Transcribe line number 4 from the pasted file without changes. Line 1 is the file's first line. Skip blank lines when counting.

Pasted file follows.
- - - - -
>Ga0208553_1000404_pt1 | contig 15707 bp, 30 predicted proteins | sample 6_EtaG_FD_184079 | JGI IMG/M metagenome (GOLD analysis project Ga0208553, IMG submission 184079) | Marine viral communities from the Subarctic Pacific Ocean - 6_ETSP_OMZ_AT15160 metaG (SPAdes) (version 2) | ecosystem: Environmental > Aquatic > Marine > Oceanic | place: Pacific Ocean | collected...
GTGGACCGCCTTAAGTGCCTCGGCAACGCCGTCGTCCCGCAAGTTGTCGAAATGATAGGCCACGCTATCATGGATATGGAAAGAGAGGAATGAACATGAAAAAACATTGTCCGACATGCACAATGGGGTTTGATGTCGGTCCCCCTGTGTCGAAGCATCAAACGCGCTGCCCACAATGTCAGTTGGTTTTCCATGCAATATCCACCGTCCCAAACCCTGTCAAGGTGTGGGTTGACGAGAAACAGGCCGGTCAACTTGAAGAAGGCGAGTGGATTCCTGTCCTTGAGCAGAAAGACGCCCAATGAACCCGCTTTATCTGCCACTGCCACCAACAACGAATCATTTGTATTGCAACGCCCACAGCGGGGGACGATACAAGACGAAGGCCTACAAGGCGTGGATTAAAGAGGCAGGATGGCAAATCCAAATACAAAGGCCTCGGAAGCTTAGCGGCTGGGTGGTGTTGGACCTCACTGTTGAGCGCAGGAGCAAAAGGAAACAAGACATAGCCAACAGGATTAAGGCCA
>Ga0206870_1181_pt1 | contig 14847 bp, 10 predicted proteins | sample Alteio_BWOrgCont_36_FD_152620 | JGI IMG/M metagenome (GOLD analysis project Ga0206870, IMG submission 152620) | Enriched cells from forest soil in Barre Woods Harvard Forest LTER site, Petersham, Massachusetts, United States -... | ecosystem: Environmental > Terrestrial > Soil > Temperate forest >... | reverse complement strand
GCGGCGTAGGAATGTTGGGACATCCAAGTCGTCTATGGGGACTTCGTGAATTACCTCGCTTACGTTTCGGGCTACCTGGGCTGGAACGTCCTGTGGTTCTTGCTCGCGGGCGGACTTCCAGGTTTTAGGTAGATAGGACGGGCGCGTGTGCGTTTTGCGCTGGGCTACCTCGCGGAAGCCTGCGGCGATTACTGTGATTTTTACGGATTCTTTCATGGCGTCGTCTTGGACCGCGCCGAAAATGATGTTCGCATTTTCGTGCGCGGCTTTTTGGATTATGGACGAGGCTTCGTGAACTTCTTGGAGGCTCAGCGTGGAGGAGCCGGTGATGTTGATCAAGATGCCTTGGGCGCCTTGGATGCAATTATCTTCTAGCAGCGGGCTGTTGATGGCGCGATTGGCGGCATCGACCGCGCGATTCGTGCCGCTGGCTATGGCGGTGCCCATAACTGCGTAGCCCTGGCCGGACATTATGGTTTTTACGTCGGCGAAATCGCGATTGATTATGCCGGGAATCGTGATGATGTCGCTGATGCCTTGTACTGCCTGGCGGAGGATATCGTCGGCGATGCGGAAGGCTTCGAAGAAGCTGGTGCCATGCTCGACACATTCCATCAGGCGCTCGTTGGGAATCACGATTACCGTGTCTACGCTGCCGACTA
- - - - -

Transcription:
GCGGCGTAGGAATGTTGGGACATCCAAGTCGTCTATGGGGACTTCGTGAATTACCTCGCTTACGTTTCGGGCTACCTGGGCTGGAACGTCCTGTGGTTCTTGCTCGCGGGCGGACTTCCAGGTTTTAGGTAGATAGGACGGGCGCGTGTGCGTTTTGCGCTGGGCTACCTCGCGGAAGCCTGCGGCGATTACTGTGATTTTTACGGATTCTTTCATGGCGTCGTCTTGGACCGCGCCGAAAATGATGTTCGCATTTTCGTGCGCGGCTTTTTGGATTATGGACGAGGCTTCGTGAACTTCTTGGAGGCTCAGCGTGGAGGAGCCGGTGATGTTGATCAAGATGCCTTGGGCGCCTTGGATGCAATTATCTTCTAGCAGCGGGCTGTTGATGGCGCGATTGGCGGCATCGACCGCGCGATTCGTGCCGCTGGCTATGGCGGTGCCCATAACTGCGTAGCCCTGGCCGGACATTATGGTTTTTACGTCGGCGAAATCGCGATTGATTATGCCGGGAATCGTGATGATGTCGCTGATGCCTTGTACTGCCTGGCGGAGGATATCGTCGGCGATGCGGAAGGCTTCGAAGAAGCTGGTGCCATGCTCGACACATTCCATCAGGCGCTCGTTGGGAATCACGATTACCGTGTCTACGCTGCCGACTA